This is one of those classic movie effects, especially in horror movies. There’s your soon-to-be victim, looking at themselves in the mirror. They finish what they’re doing, turn to walk away, and the reflection stays there, with a stupid evil grin on its face. It’s a cool effect and one that’s very easy to do in After Effects or Premiere as this video from Ian Sansavera of Learn How To Edit Stuff shows.
Long exposure effects with video can create some very cool results. This particular video from cinematographer Dan Marker-Moore is a particularly good example of that. Dan’s known for his outstanding time slice work, and very cool time related video effects. And in this video project for Toyota, he does not disappoint.
It’s a very interesting long exposure type effect, that uses multiple frames of video to create a sort of time warp, amongst other things. Using nothing but standard After Effects with no 3rd party plugins, he creates a fantastic looking final result.
The Hitchcock zoom, Vertigo effect, dolly zoom, it has a bunch of different names depending on who you ask. But it’s all the same thing. Moving the camera away from your subject while zooming in. Or, bringing the camera closer to your subject while zooming out. It’s a very difficult technique to master, but today we have digital options to make life easier and simulate it in post.
In this video from Tom’s Tech Time, we see one way to create this effect using footage from just about any drone. Of course, the higher the resolution, the better the overall quality will be, but the principle can be applied to any of them.
People are using photographs in videos for all kinds of reasons these days. Sometimes it’s to supplement a behind the scenes shoot or a vlog. Maybe you’ve shot a few thousand stills to turn into a timelapse. Or, perhaps still photos is the entire content of your video slideshow. Whatever the reason, creating videos from stills is still confusing to many people.
If you don’t want to create something completely from scratch yourself there are services like Animoto. But if you want a little more control, something like Adobe Premiere Pro will give it to you. This video from filmmaker Jason Boone offers 7 great tips for working with your photographs and stills timelapse sequences inside Premiere Pro.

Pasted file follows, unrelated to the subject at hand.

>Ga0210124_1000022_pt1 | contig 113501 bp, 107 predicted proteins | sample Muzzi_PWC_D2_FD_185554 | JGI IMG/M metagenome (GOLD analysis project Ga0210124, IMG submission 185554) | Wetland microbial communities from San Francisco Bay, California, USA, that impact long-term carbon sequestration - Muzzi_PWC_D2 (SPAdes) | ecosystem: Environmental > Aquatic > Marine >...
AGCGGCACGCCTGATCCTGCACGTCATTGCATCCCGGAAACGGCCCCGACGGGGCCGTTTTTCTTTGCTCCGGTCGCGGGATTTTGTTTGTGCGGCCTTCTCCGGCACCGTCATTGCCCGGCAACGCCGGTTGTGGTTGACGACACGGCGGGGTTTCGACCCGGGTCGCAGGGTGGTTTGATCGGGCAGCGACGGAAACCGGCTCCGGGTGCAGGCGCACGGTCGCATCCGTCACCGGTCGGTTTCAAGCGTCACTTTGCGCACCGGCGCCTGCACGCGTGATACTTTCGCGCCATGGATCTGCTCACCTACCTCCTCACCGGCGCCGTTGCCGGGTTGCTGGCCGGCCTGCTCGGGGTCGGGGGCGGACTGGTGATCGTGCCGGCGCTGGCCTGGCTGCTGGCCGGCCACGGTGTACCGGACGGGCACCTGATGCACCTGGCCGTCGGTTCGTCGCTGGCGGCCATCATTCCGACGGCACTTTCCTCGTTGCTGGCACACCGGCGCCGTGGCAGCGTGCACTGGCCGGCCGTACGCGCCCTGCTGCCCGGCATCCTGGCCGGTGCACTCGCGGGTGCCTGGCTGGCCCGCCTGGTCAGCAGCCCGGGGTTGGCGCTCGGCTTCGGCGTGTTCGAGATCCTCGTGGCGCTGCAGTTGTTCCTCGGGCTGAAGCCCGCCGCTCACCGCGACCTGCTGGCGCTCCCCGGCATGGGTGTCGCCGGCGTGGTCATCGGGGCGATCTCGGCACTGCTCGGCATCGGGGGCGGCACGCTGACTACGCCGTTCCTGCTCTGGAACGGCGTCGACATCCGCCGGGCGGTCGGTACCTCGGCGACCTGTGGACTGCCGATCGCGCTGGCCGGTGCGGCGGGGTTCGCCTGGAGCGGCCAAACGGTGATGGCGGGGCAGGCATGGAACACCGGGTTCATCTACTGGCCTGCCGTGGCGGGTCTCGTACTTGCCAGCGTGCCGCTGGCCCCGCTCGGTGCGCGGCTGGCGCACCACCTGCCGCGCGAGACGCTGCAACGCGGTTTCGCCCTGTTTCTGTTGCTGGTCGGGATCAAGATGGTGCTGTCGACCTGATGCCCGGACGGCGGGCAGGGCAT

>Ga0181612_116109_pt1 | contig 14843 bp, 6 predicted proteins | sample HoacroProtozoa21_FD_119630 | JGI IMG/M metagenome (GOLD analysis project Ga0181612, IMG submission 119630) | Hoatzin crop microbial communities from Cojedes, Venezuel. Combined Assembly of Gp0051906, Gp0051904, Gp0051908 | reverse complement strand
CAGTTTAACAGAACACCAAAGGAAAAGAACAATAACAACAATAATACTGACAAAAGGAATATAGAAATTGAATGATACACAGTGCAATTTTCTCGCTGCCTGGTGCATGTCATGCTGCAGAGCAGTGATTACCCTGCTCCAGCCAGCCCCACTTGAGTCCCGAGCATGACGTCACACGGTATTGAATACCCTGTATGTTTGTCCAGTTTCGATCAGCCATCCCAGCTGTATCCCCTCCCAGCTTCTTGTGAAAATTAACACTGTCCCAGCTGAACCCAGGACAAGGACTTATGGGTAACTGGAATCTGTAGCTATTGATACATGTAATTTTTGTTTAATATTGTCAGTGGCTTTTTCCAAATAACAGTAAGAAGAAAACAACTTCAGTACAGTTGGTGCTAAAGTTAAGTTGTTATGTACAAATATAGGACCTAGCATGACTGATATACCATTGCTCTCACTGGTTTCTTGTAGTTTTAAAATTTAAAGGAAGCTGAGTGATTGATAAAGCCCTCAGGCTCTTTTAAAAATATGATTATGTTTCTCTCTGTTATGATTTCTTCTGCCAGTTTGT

Even if you’re trying to be as rock steady as possible with your footage, the camera almost inevitably moves in a way you hadn’t counted on. Sometimes you’ll just shoot it again, but there may be no opportunity for that. You might not even know there’s a problem until you’re back home reviewing the footage.
Sometimes, there’s no choice but to fix it in post. Adobe’s Warp Stabilizer that comes with After Effects and Premiere has always been something of a mixed blessing. It’s a fantastic tool that can often fail miserably. Mostly due to user error. In these two videos, we find out how to fix it.
One of the most off putting things for viewers of video is shaky footage. The best way to keep the camera steady is to use a tripod, but sometimes we want to add a little motion. Quality sliders can still cost a fair amount of money, and not everybody has a gimbal or other stabiliser. We just have to go regular handheld. But this often leads to bumpy footage. So, what can we do?
Adobe Premiere Pro has a built in Warp Stabiliser, but it doesn’t always do the best job. When it works, it works extremely well, but it often falls over and gives results we really didn’t expect. In this video from Miesner Media, Theo takes us on a round trip from Premiere to After Effects, and back to Premiere again, resulting in perfectly stabilised footage.
The dolly zoom, also known as the “Vertigo Effect” or “Hitchcock Zoom” can be an amazing technique to add tension or drama to a scene. It’s a process whereby the camera is dollied in toward your subject while the lens zooms out wide. Or, the reverse, where the camera moves away from your subject while the lens zooms in.
It’s a difficult technique to master, and almost impossible if shooting on your own. You have to move the camera, adjust the zoom of the lens, and try to keep your subject in focus all at the same time. This video from Lewis McGregor shows a technique to create a similar effect without doing any zooming whatsoever. But, there is a caveat. It won’t really work if your camera only shoots 1080p.
Once limited to the realms of Hollywood, motion tracking has become easily easily accessible today. Adobe After Effects comes with three trackers. There’s the original 2D tracker that AE has had for a long time and also the 3D camera tracker introduced in CS6, which analyses your footage to recreate your camera’s movement.
After Effects, however, also comes bundled with the Mocha planar tracking application. It’s a separate application, not a plugin, so it gets easily missed by many users, but it can succeed where the others fail. In this video from Surfaced Studio, you’re going to find out how it works.
Today, Adobe finally unleashes an update that many users have been waiting for. As well as giving us back the Legacy Healing Brush, this update to Adobe’s CC2015 suite of applications brings some great new features to Photoshop, After Effects, Premiere and other applications.
We’re going to look at some of these new features, and thanks to the folks at the Photoshop Training Channel on YouTube, you’ll find out how they work.
As more DSLR owners shoot video, it’s natural that they’re going to start experimenting with visual effects. In this video from Tobias at Surfaced Studio, we’re shown how to clone ourselves in video footage using Adobe After Effects.
While you might not want this exact effect in your own work, the video is still worth watching. In it, we are shown some very handy techniques for keying out green screen footage, and compositing them onto new backgrounds.